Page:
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Miguel Andujar and Gleyber Torres not winning Rookie of the Year would not be an injustice

Andujar and Torres have had great years. We don’t need awards to appreciate that.

MLB: Detroit Tigers at New York Yankees Andy Marlin-USA TODAY Sports

Even if - heavens forbid - the Yankees fail to make much noise in the postseason, Yankee fans have good reason to look back fondly on the 2018 season. If you’re reading this and wondering why, may I remind you that Gleyber Torres and Miguel Andujar made their respective debuts this year and proceeded to kick major butt? Teams are lucky to have one heralded prospect have a successful debut season in a given year. This year’s Yankees had two, continuing a ridiculous run of success for their player development staff.

Torres and Andujar’s rookie seasons have been absolutely fantastic. As such, many Yankee fans have hyped up their Rookie of the Year cases, particularly in the case of the latter, and understandably so. However, there is a good chance that neither of them will win the award this year. In fact, it wouldn’t really be an injustice to them if that happened.

I say this because there are two rookies in the American League who boast even more statistically impressive rookie campaigns than Torres and Andujar’s. The first of them, obviously, is Shohei Ohtani.

Since this is a Yankees blog, I’m going to try my best to keep this paragraph from becoming an Ohtani hagiography. But when the numbers are this ridiculous, the praises write themselves. Right now, Ohtani finds himself barely ahead of Andujar on the rookie hitter fWAR leaderboards, with 2.7 fWAR to Andujar’s 2.5. (Torres, by the way, is a bit behind them both at 1.9 fWAR.) “That’s not a lead at all,” you might think, until you realize that Ohtani has compiled that WAR figure in roughly 60 percent of Andujar’s playing time. Ohtani’s wRC+ of 154 bests Andujar’s 127 mark by nearly two standard deviations and paces all MLB rookies this year, ahead of even National League phenoms Juan Soto and Ronald Acuna. Oh, and I hear he can pitch too.

The second rookie, perhaps a less obvious name, is Joey Wendle of the Tampa Bay Rays. Wendle is less hyped up in terms of ROY conversations compared to Ohtani, Andujar, or Torres for a number of reasons. For one, he’s 28, which I personally find to be a turn on (because I think older rookies make for great stories), but doesn’t really generate the same buzz as a precocious talent. Secondly, he doesn’t hit for power, as he only has 7 homers to his name while the aforementioned three all have more than 20. Thirdly, he can’t pitch, which is a darn shame when you’re going up a guy who can pitch like Mike Clevinger and also hit like Alex Bregman.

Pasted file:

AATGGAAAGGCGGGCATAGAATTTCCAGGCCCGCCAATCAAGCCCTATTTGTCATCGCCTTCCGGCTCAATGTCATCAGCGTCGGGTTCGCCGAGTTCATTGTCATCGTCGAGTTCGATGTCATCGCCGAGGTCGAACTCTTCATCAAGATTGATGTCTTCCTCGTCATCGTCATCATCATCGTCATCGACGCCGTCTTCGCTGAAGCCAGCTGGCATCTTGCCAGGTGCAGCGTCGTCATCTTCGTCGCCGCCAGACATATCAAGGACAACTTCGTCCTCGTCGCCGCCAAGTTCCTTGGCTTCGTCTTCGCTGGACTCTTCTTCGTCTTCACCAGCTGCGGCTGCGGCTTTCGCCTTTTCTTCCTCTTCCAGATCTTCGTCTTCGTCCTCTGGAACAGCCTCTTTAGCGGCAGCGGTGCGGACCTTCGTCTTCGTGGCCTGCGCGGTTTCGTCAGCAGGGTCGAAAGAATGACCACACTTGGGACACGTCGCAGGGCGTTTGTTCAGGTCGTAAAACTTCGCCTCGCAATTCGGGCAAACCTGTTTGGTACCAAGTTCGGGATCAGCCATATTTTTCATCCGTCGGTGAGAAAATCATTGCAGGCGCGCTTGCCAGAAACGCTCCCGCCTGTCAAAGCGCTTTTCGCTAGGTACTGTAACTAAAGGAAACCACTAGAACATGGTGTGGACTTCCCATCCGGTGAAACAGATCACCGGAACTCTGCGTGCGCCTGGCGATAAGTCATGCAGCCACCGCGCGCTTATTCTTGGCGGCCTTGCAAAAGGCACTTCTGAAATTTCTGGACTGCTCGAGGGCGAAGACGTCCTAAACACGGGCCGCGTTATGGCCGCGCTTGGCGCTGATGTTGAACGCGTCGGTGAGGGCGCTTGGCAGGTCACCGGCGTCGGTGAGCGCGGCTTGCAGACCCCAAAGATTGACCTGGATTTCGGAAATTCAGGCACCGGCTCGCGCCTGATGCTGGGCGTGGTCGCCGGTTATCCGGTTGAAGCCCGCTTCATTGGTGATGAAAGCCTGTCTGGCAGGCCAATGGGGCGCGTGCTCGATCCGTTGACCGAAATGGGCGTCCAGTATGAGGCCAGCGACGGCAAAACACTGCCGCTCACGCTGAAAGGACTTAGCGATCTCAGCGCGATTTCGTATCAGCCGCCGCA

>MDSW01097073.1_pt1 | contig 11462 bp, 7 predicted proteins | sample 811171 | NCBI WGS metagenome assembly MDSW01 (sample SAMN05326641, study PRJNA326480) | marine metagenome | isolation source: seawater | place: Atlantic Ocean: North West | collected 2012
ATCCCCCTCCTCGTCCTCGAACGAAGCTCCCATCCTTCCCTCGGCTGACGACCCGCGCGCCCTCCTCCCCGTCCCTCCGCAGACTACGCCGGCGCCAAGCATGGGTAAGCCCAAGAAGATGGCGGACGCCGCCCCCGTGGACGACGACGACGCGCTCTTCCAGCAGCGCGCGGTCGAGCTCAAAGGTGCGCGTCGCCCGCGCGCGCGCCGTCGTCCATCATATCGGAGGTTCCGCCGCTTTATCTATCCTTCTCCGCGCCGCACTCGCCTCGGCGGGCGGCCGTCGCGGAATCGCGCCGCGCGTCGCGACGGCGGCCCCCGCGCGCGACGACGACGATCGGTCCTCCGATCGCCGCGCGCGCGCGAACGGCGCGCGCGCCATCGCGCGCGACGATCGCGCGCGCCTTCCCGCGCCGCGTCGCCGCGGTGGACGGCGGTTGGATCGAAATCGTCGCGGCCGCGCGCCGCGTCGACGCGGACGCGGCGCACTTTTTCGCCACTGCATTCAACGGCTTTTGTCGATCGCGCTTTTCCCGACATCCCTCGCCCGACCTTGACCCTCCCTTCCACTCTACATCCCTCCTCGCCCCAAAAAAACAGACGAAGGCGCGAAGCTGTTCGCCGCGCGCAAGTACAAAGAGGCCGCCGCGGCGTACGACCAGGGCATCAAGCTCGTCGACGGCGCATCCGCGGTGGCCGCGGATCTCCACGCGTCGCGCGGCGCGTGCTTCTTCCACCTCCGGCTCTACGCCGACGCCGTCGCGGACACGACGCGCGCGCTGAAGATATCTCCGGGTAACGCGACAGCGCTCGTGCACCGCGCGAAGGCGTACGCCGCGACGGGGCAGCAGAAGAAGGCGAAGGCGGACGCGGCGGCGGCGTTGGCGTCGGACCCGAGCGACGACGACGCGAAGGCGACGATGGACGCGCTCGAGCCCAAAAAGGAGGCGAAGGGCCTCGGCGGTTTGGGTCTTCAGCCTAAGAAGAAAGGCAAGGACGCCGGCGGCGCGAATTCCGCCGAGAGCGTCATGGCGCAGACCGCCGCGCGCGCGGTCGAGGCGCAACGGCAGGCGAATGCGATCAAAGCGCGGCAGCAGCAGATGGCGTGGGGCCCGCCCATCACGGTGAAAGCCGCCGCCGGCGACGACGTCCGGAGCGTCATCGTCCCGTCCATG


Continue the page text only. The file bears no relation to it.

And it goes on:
However, Wendle has a few things going for him over Ohtani, Torres, and Andujar. Unlike Ohtani, Wendle plays a defensive position - primarily second base, with reps at shortstop, third base, and the outfield corners, to be exact. And unlike Torres and Andujar, the defensive statistics suggest that Wendle has handled his position well, recording positive marks in both DRS (6) and UZR (4.3) at second base this season. On top of all that, Wendle is an entirely capable hitter in his own right, as he currently owns a .300/.354/.435 slash line and a 116 wRC+. Put it all together and you have a 3.7 fWAR player, on par with Ohtani the pitcher plus Ohtani the hitter, and decisively ahead of both Andujar and Torres.

My point isn’t that Ohtani and Wendle aren’t absolutely more deserving of the Rookie of the Year award than Torres or Andujar. There are convincing cases to be made for the latter two over the former two, based on the fact that Andujar/Torres have played full seasons unlike Ohtani, or that small sample size defensive metrics overstate the defensive gap between Andujar/Torres and Wendle. However, there is no doubt that Ohtani and Wendle have had outstanding rookie campaigns of their own. Outside of Yankee-land, absolutely no one would cry foul if the Yankees’ phenoms were to lose the ROY race to them.

My point is that we should appreciate what Torres and Andujar have done this year, regardless of whether they win any hardware. We’ve watched them play and seen the numbers; those should be plenty good enough to ascertain the greatness of their rookie years in the eyes of Yankee fans, and also the wider baseball community as well. Due to there being two other perfectly deserving ROY candidates, it would not be an injustice if neither Torres nor Andujar were to win. It would be a grave injustice, however, if Yankee fans were to belittle Ohtani or Wendle’s ROY resumes, or criticize MLB of a perceived anti-Yankee bias. We can appreciate Torres and Andujar, while conceding that other rookies have had good years as well. In the end, doesn’t that leave us with more baseball to enjoy?